Tier- und Pflanzenpark Fasanerie was once a royal hunting area. Opened in 1955, its rolling hills, meadows, forest zone, lake and rivers is a haven for exotic and rare plants as well as for 50 European species. There is also a petting zoo for children. You can avail of their nature tours which are fun and informative at the same time. While touring, you get to encounter bears, lynxes, herons, wolves and many more. Later, head towards the former hunting lodge, which, now functions as a restaurant.
A museum solely dedicated to mechanical instruments, the Siegfried's Mechanisches Musikkabinett is delightfully refreshing and unique. The museum offers guided tours for large groups where the guides demonstrate the intricacies of these antique instruments whilst also playing them.
Surrounded by lush greenery, Neroberg is marked by the Neroberg temple, which is a round structure topped by a dome constructed in 1851. Apart from the temple, some of the hills notable features include a sculpture of a lion and panoramic views of the town below. Thanks to the aforementioned features, the peak is also a popular hiking destination.
Germany is a land known for its magnificent castles and almost every city has at least one of its own. Overlooking the river, Schloss Stolzenfels is situated on the outskirts of the ancient city of Koblenz. This medieval castle was built by Arnold von Isenburg, the Archbishop of Trier and used as a toll station. Later it was the office of the Electorate of Trier. During the Nine Years War, it was damaged by the French and was in ruin for 150 years. It was gifted to Frederick William IV of Prussia in 1815. He delegated Karl Friedrich Schinkel to rebuild the building. The neoclassic architect turned it into a beautiful neo-Gothic building. It was the Prussian King's favorite summertime residence. Take a stroll through the gardens, halls and royal rooms of this romantic castle to get a glimpse into the past.
Rüdesheim-am-Rhein is a UNESCO World Heritage Site and there are many interesting places to explore. The Drosselgasse in the city's old town is a tourist magnet and is a popular street for locals as well. This 15th-century cobbled street is dotted with quaint restaurants, cafes, wine bars, garden taverns, historical structures and souvenir shops. Live music is the norm any time of the day or night.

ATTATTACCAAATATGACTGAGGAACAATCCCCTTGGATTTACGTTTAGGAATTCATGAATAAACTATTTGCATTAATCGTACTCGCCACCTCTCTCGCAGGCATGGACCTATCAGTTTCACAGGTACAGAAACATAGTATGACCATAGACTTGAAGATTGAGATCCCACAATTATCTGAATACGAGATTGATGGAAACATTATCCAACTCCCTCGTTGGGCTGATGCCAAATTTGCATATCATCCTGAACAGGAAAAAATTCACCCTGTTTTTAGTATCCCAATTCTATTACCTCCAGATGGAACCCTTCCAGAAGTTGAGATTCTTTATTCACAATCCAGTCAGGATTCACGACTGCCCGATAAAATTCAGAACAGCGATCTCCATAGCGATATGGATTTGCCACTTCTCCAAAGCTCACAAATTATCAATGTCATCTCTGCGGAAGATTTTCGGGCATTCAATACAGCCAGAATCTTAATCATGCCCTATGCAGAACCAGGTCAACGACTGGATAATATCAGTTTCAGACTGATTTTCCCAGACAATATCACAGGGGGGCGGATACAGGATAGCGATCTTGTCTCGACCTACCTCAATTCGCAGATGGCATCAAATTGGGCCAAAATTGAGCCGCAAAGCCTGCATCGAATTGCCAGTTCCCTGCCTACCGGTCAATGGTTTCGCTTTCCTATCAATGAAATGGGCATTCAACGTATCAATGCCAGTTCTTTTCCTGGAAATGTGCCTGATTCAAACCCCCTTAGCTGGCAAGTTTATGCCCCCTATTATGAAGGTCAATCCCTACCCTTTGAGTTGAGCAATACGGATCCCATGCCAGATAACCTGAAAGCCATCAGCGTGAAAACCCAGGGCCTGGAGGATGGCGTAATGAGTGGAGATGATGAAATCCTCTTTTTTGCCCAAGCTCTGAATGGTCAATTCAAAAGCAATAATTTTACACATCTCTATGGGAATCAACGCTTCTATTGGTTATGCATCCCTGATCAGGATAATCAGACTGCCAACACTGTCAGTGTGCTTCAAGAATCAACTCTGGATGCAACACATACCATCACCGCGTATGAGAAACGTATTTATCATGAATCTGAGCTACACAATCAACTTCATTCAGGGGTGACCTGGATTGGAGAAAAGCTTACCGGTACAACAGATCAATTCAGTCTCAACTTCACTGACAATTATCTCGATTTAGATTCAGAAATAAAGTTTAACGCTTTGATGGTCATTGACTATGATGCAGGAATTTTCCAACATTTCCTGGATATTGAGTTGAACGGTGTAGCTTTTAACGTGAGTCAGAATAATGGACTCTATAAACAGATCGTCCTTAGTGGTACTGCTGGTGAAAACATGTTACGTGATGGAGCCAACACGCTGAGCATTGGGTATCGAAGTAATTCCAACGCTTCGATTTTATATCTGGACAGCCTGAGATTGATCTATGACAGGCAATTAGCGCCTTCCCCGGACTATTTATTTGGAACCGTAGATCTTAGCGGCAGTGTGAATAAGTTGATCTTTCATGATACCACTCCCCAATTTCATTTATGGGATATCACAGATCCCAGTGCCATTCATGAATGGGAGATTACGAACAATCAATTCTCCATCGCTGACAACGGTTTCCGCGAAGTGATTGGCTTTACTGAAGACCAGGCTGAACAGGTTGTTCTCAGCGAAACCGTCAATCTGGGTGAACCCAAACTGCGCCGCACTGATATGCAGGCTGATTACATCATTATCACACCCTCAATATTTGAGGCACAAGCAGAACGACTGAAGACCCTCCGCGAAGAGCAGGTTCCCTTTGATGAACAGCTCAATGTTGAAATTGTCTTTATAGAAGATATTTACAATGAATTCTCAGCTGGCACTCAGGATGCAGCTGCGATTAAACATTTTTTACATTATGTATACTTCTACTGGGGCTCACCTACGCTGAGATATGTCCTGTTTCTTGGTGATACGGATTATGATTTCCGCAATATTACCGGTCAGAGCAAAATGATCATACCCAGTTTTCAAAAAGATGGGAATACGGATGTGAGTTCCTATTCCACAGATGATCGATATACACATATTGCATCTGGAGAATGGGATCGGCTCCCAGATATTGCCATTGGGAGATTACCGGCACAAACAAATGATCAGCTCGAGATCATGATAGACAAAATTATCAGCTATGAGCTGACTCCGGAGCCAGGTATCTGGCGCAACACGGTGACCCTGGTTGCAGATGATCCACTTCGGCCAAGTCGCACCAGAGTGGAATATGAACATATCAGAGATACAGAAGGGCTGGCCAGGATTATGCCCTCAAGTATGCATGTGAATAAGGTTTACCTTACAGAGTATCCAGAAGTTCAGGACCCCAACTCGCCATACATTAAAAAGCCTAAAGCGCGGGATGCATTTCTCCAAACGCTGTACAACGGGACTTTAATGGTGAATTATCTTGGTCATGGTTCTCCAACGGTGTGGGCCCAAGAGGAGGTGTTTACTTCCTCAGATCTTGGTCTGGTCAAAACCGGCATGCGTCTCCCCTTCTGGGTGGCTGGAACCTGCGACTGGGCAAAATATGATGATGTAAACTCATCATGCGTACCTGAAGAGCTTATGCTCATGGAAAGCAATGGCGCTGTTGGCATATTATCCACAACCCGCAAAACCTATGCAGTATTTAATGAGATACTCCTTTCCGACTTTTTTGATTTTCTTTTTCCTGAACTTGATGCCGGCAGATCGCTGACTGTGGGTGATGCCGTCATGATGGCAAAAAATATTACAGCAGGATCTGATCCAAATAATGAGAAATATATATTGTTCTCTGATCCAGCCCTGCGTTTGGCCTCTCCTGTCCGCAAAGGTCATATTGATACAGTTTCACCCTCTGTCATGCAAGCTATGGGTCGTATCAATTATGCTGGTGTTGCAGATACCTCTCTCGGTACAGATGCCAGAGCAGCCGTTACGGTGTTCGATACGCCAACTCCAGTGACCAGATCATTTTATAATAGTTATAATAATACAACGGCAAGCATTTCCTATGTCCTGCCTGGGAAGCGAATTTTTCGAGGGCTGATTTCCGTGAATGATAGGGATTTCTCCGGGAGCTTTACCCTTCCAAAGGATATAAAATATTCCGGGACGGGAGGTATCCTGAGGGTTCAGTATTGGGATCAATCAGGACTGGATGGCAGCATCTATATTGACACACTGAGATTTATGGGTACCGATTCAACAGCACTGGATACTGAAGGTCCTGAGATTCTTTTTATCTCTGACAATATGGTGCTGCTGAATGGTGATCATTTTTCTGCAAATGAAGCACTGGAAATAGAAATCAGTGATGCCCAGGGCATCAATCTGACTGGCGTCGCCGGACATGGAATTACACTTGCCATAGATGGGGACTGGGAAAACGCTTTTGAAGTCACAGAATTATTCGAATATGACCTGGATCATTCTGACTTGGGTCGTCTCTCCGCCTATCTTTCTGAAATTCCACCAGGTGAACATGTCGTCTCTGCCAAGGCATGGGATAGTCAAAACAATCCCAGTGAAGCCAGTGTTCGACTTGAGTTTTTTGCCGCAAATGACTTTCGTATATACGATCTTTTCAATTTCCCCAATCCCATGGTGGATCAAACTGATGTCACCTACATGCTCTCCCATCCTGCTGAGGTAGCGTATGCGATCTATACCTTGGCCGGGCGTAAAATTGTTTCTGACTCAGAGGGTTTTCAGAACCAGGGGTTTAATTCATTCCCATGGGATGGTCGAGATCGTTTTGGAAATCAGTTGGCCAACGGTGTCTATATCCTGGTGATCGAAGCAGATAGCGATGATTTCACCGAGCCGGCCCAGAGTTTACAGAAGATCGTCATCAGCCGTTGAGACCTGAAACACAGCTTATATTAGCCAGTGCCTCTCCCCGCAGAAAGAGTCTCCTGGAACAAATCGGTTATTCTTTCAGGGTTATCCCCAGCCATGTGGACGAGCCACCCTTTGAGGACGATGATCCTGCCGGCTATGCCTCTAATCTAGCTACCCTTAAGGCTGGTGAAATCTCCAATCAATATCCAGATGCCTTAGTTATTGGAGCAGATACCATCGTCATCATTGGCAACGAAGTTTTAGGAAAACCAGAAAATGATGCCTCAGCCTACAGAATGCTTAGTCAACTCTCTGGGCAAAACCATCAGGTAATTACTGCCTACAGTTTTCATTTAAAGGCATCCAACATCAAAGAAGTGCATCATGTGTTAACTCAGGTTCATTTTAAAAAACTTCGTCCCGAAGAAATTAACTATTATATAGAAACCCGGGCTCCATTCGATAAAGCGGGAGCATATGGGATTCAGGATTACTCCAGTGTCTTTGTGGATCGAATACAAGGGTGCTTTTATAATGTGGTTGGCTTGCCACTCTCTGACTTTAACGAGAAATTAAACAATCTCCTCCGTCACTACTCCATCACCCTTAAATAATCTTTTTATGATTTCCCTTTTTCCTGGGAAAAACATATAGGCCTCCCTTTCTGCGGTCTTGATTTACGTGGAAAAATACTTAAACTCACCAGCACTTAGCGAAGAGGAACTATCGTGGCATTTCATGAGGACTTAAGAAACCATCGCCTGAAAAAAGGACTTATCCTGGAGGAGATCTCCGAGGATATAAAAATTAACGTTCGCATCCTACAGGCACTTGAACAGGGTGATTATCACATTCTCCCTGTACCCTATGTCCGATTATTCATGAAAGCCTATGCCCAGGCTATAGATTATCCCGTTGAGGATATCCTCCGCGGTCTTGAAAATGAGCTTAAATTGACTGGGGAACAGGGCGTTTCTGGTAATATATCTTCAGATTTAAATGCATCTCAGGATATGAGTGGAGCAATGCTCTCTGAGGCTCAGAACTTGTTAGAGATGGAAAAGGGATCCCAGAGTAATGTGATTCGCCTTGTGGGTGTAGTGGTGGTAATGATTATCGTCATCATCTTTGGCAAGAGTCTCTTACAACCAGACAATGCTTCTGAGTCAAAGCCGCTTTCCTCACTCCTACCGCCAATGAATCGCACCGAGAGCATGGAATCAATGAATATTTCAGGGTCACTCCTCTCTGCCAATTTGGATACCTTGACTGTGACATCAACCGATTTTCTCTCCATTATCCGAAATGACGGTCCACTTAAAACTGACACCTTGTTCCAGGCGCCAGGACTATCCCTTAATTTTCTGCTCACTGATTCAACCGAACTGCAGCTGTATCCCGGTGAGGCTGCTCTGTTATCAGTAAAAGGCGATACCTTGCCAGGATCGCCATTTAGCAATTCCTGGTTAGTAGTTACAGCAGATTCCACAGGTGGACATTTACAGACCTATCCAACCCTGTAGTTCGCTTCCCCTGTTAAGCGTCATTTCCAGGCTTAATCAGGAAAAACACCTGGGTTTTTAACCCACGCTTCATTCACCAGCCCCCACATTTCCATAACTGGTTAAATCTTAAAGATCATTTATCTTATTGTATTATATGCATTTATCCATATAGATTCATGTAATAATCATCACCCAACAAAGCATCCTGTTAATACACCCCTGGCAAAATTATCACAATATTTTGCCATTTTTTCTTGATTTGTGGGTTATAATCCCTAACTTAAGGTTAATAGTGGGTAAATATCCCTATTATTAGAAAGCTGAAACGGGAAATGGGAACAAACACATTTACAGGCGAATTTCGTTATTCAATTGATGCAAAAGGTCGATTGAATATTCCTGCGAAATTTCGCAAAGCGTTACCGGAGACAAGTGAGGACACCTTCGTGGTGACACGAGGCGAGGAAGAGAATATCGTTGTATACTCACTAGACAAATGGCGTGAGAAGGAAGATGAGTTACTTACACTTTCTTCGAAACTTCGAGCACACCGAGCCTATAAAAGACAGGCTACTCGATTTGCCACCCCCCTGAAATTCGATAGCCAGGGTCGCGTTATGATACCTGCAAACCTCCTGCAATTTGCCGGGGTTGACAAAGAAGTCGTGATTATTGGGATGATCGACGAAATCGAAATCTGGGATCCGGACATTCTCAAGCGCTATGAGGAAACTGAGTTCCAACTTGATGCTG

Housed in the region above the Braubach town within the Rhineland-Palatinate region of Germany is the fortress of Marksburg, an iconic castle and a famous sight. Designated as a UNESCO World Heritage Site, the fortress dates back to the 12th Century. However, it was reconstructed and remodeled many times throughout the course of its existence. Guided tours are available and lend valuable insight into the history and culture of the castles' inhabitants as well as the surrounding regions.
This quirky museum showcases an extensive collection of teddy bears and dolls. Spanning several different periods, these invite you to indulge in nostalgic reminiscences.
The Rhine Gorge lies between the city of Koblenz and Bingen in Germany. This area consists of a valley with River Rhine flowing in between. This valley contains rocks with fossil-bearing sediments which are mostly slate. The river marks an important route for trading with central Europe since olden times. This site has been listed as a UNESCO World Heritage Site since June 2002.
Located on the banks of River Rhine, Hilchenhaus is a mid 16th-century stone building that houses a wine bar, restaurant and a multi-purpose hall. The restaurant serves palatable meals along with delicious wines from the local vineyard.
Dating back to 2007, Limeskastell Pohl is known for recreating the life of the people in 100 C.E. A UNESCO World Heritage Site, this open-air museum provides insight into life in the northern border of the Roman empire.